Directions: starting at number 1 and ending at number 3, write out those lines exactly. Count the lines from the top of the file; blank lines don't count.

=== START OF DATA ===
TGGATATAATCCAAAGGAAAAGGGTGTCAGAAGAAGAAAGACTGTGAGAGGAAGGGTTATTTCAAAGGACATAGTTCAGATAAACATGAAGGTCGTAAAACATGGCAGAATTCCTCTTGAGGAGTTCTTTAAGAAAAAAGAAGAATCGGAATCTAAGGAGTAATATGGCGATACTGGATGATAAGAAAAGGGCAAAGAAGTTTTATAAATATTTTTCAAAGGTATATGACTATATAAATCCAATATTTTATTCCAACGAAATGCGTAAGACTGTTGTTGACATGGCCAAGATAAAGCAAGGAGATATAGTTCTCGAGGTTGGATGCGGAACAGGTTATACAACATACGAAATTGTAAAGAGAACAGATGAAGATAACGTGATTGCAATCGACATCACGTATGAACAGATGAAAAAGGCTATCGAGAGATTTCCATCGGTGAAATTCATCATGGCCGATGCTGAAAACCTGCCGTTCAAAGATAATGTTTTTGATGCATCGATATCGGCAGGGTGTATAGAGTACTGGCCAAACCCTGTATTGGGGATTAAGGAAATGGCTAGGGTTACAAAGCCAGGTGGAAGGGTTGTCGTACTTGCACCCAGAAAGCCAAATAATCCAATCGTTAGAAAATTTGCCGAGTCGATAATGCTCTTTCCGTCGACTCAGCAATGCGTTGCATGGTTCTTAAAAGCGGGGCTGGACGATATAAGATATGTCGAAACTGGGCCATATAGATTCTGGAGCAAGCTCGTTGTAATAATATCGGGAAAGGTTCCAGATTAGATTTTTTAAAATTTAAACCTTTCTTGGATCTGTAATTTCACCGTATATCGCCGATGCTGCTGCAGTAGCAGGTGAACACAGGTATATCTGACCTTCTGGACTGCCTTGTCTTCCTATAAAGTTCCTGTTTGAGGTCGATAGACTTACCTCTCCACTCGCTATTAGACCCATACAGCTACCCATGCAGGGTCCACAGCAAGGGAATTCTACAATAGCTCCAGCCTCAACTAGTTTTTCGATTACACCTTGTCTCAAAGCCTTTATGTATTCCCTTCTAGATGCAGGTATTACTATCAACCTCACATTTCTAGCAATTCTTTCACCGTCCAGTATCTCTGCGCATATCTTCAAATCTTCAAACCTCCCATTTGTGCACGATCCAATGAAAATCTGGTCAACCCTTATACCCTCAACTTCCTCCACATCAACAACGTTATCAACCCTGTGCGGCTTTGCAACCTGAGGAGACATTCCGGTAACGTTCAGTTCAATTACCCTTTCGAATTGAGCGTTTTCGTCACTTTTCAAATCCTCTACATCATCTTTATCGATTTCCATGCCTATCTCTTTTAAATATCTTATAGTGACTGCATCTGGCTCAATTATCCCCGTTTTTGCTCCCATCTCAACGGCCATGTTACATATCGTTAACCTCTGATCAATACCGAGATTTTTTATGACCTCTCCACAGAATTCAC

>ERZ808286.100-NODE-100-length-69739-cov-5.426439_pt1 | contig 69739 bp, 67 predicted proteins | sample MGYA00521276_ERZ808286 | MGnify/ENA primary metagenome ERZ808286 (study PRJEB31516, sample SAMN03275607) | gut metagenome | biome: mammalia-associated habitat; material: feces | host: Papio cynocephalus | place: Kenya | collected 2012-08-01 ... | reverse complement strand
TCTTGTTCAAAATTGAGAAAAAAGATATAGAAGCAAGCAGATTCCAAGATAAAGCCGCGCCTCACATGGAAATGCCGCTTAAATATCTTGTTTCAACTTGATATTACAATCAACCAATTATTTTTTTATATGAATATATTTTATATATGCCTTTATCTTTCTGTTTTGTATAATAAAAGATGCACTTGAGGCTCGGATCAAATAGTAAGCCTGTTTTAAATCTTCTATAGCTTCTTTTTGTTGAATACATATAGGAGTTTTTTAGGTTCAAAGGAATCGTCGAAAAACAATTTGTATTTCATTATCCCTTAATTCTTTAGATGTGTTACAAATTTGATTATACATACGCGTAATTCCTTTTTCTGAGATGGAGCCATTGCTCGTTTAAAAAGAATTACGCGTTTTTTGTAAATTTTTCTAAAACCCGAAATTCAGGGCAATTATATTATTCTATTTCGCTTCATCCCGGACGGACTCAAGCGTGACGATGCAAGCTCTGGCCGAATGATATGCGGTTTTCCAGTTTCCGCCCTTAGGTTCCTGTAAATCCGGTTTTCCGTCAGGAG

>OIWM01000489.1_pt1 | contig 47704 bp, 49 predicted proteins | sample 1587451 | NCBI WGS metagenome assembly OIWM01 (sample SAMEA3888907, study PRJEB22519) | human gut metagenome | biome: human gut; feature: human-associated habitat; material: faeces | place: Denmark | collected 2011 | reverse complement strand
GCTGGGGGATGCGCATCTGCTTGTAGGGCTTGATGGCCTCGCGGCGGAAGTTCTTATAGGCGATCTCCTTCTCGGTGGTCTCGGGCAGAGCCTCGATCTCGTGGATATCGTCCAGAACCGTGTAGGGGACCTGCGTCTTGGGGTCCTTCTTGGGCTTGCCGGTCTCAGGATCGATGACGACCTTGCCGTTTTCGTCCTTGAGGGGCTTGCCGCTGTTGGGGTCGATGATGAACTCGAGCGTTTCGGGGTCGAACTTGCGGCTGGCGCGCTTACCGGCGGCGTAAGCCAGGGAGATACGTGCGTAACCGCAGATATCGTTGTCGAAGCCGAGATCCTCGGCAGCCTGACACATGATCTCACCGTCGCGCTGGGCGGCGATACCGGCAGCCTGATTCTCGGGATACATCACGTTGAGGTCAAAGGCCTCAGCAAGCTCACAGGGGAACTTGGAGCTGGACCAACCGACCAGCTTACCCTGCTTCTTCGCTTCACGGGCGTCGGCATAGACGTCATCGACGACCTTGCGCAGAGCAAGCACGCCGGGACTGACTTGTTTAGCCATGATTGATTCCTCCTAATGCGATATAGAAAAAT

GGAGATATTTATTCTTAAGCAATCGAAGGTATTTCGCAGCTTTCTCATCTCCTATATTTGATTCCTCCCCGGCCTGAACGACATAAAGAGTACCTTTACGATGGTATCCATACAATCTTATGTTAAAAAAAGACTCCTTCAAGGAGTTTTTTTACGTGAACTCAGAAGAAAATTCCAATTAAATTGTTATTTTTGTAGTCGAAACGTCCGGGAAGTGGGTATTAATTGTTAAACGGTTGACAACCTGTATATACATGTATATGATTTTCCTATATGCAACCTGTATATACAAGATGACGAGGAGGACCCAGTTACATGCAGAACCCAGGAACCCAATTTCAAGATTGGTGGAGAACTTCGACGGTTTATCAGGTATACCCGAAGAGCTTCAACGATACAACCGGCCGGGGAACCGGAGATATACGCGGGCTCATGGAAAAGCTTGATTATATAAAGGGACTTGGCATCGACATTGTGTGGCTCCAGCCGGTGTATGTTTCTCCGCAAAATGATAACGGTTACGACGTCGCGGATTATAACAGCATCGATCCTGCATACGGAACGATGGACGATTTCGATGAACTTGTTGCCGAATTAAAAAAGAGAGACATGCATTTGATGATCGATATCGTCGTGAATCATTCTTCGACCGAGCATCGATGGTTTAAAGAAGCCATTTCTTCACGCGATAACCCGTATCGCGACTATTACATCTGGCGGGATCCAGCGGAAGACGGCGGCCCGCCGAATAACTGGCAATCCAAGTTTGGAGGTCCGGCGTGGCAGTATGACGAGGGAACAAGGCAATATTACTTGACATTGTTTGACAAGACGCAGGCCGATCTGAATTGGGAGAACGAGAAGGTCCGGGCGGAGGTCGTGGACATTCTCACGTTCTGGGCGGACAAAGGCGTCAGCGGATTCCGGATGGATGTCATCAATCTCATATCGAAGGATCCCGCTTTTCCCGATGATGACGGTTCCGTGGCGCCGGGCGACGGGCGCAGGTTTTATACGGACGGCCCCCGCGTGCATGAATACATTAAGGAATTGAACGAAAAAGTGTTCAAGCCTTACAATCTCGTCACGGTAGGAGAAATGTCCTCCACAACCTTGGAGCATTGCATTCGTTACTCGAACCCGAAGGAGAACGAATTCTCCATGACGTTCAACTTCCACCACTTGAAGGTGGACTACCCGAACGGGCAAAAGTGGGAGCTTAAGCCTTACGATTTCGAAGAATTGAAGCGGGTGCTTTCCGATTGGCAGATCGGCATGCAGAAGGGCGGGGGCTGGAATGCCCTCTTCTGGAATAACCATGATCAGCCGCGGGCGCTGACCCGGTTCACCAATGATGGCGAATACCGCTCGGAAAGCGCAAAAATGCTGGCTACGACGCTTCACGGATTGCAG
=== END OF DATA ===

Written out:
TGGATATAATCCAAAGGAAAAGGGTGTCAGAAGAAGAAAGACTGTGAGAGGAAGGGTTATTTCAAAGGACATAGTTCAGATAAACATGAAGGTCGTAAAACATGGCAGAATTCCTCTTGAGGAGTTCTTTAAGAAAAAAGAAGAATCGGAATCTAAGGAGTAATATGGCGATACTGGATGATAAGAAAAGGGCAAAGAAGTTTTATAAATATTTTTCAAAGGTATATGACTATATAAATCCAATATTTTATTCCAACGAAATGCGTAAGACTGTTGTTGACATGGCCAAGATAAAGCAAGGAGATATAGTTCTCGAGGTTGGATGCGGAACAGGTTATACAACATACGAAATTGTAAAGAGAACAGATGAAGATAACGTGATTGCAATCGACATCACGTATGAACAGATGAAAAAGGCTATCGAGAGATTTCCATCGGTGAAATTCATCATGGCCGATGCTGAAAACCTGCCGTTCAAAGATAATGTTTTTGATGCATCGATATCGGCAGGGTGTATAGAGTACTGGCCAAACCCTGTATTGGGGATTAAGGAAATGGCTAGGGTTACAAAGCCAGGTGGAAGGGTTGTCGTACTTGCACCCAGAAAGCCAAATAATCCAATCGTTAGAAAATTTGCCGAGTCGATAATGCTCTTTCCGTCGACTCAGCAATGCGTTGCATGGTTCTTAAAAGCGGGGCTGGACGATATAAGATATGTCGAAACTGGGCCATATAGATTCTGGAGCAAGCTCGTTGTAATAATATCGGGAAAGGTTCCAGATTAGATTTTTTAAAATTTAAACCTTTCTTGGATCTGTAATTTCACCGTATATCGCCGATGCTGCTGCAGTAGCAGGTGAACACAGGTATATCTGACCTTCTGGACTGCCTTGTCTTCCTATAAAGTTCCTGTTTGAGGTCGATAGACTTACCTCTCCACTCGCTATTAGACCCATACAGCTACCCATGCAGGGTCCACAGCAAGGGAATTCTACAATAGCTCCAGCCTCAACTAGTTTTTCGATTACACCTTGTCTCAAAGCCTTTATGTATTCCCTTCTAGATGCAGGTATTACTATCAACCTCACATTTCTAGCAATTCTTTCACCGTCCAGTATCTCTGCGCATATCTTCAAATCTTCAAACCTCCCATTTGTGCACGATCCAATGAAAATCTGGTCAACCCTTATACCCTCAACTTCCTCCACATCAACAACGTTATCAACCCTGTGCGGCTTTGCAACCTGAGGAGACATTCCGGTAACGTTCAGTTCAATTACCCTTTCGAATTGAGCGTTTTCGTCACTTTTCAAATCCTCTACATCATCTTTATCGATTTCCATGCCTATCTCTTTTAAATATCTTATAGTGACTGCATCTGGCTCAATTATCCCCGTTTTTGCTCCCATCTCAACGGCCATGTTACATATCGTTAACCTCTGATCAATACCGAGATTTTTTATGACCTCTCCACAGAATTCAC

>ERZ808286.100-NODE-100-length-69739-cov-5.426439_pt1 | contig 69739 bp, 67 predicted proteins | sample MGYA00521276_ERZ808286 | MGnify/ENA primary metagenome ERZ808286 (study PRJEB31516, sample SAMN03275607) | gut metagenome | biome: mammalia-associated habitat; material: feces | host: Papio cynocephalus | place: Kenya | collected 2012-08-01 ... | reverse complement strand
TCTTGTTCAAAATTGAGAAAAAAGATATAGAAGCAAGCAGATTCCAAGATAAAGCCGCGCCTCACATGGAAATGCCGCTTAAATATCTTGTTTCAACTTGATATTACAATCAACCAATTATTTTTTTATATGAATATATTTTATATATGCCTTTATCTTTCTGTTTTGTATAATAAAAGATGCACTTGAGGCTCGGATCAAATAGTAAGCCTGTTTTAAATCTTCTATAGCTTCTTTTTGTTGAATACATATAGGAGTTTTTTAGGTTCAAAGGAATCGTCGAAAAACAATTTGTATTTCATTATCCCTTAATTCTTTAGATGTGTTACAAATTTGATTATACATACGCGTAATTCCTTTTTCTGAGATGGAGCCATTGCTCGTTTAAAAAGAATTACGCGTTTTTTGTAAATTTTTCTAAAACCCGAAATTCAGGGCAATTATATTATTCTATTTCGCTTCATCCCGGACGGACTCAAGCGTGACGATGCAAGCTCTGGCCGAATGATATGCGGTTTTCCAGTTTCCGCCCTTAGGTTCCTGTAAATCCGGTTTTCCGTCAGGAG